Two Books

These two books are moving to the top of my reading list. Can’t help thinking that one of them may answer rhetorical questions posed in the other… (blurbs below are introductions found on Amazon)

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In The Healing of America, New York Times bestselling author T. R. Reid shows how all the other industrialized democracies have achieved something the United States can’t seem to do: provide health care for everybody at a reasonable cost.

In his global quest to find a possible prescription, Reid visits wealthy, free market, industrialized democracies like our own-including France, Germany, Japan, the U.K., and Canada-where he finds inspiration in example. Reid shares evidence from doctors, government officials, health care experts, and patients the world over, finding that foreign health care systems give everybody quality care at an affordable cost. And that dreaded monster “socialized medicine” turns out to be a myth. Many developed countries provide universal coverage with private doctors, private hospitals, and private insurance.

In addition to long-established systems, Reid also studies countries that have carried out major health care reform. The first question facing these countries-and the United States, for that matter-is an ethical issue: Is health care a human right? Most countries have already answered with a resolute yes, leaving the United States in the murky moral backwater with nations we typically think of as far less just than our own.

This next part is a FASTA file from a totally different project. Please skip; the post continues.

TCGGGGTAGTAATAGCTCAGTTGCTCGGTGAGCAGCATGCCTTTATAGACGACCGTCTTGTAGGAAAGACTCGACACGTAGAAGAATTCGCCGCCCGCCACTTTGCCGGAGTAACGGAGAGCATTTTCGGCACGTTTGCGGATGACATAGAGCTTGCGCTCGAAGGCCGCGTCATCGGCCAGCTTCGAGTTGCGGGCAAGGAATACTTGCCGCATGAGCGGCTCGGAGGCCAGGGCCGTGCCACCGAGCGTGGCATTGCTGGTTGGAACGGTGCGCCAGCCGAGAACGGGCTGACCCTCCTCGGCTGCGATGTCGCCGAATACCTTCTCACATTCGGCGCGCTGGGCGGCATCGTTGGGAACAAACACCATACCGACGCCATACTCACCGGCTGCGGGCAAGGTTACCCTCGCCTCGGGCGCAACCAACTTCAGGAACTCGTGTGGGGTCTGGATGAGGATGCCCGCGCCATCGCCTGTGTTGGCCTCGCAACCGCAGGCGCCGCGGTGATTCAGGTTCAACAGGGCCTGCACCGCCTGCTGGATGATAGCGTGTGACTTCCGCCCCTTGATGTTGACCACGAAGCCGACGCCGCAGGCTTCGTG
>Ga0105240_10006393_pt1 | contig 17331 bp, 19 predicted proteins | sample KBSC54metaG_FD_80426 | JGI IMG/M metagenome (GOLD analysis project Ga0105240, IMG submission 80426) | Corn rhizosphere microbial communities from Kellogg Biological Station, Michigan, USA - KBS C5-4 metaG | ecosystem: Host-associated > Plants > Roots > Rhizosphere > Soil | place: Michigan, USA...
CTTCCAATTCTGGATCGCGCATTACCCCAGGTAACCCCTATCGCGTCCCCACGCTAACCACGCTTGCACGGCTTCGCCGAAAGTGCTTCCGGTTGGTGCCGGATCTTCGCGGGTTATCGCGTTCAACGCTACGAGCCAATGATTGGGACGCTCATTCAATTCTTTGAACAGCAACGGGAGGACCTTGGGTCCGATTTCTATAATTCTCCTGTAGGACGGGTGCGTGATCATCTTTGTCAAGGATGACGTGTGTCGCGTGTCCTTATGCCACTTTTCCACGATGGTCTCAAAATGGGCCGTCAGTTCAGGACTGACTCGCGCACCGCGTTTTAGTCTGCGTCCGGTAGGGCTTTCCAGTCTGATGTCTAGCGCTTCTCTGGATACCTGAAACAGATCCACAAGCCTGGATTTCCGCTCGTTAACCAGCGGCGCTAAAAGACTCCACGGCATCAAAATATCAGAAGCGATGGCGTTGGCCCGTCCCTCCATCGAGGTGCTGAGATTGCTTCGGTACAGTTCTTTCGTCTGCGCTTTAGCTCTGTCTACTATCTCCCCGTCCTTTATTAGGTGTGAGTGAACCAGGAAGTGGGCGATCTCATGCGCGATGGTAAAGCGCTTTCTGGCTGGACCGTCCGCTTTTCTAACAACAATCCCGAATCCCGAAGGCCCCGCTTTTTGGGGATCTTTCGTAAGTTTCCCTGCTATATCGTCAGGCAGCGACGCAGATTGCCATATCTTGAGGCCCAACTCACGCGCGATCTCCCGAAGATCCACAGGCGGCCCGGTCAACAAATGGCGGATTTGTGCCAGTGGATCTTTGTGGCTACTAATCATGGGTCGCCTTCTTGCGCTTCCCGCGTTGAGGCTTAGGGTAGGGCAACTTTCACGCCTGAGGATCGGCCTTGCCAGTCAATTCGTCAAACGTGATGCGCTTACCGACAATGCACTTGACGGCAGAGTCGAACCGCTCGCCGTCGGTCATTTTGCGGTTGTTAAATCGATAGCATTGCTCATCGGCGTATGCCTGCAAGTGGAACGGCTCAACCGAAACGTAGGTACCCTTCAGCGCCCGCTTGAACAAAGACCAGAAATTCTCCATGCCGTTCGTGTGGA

The Healing of America lays bare the moral question at the heart of our troubled system, dissecting the misleading rhetoric surrounding the health care debate. Reid sees problems elsewhere, too: He finds poorly paid doctors in Japan, endless lines in Canada, mistreated patients in Britain, spartan facilities in France. Still, all the other rich countries operate at a lower cost, produce better health statistics, and cover everybody. In the end, The Healing of America is a good news book: It finds models around the world that Americans can borrow to guarantee health care for everybody who needs it.

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Christless Christianity – The Alternative Gospel of the American Church – Is it possible that we have left Christ out of Christianity? Is the faith and practice of American Christians today more American than Christian? These are the provocative questions Michael Horton addresses in this thoughtful, insightful book. He argues that while we invoke the name of Christ, too often Christ and the Christ-centered gospel are pushed aside. The result is a message and a faith that are, in Horton’s words, “trivial, sentimental, affirming, and irrelevant.” This alternative “gospel” is a message of moralism, personal comfort, self-help, self-improvement, and individualistic religion. It trivializes God, making him a means to our selfish ends.

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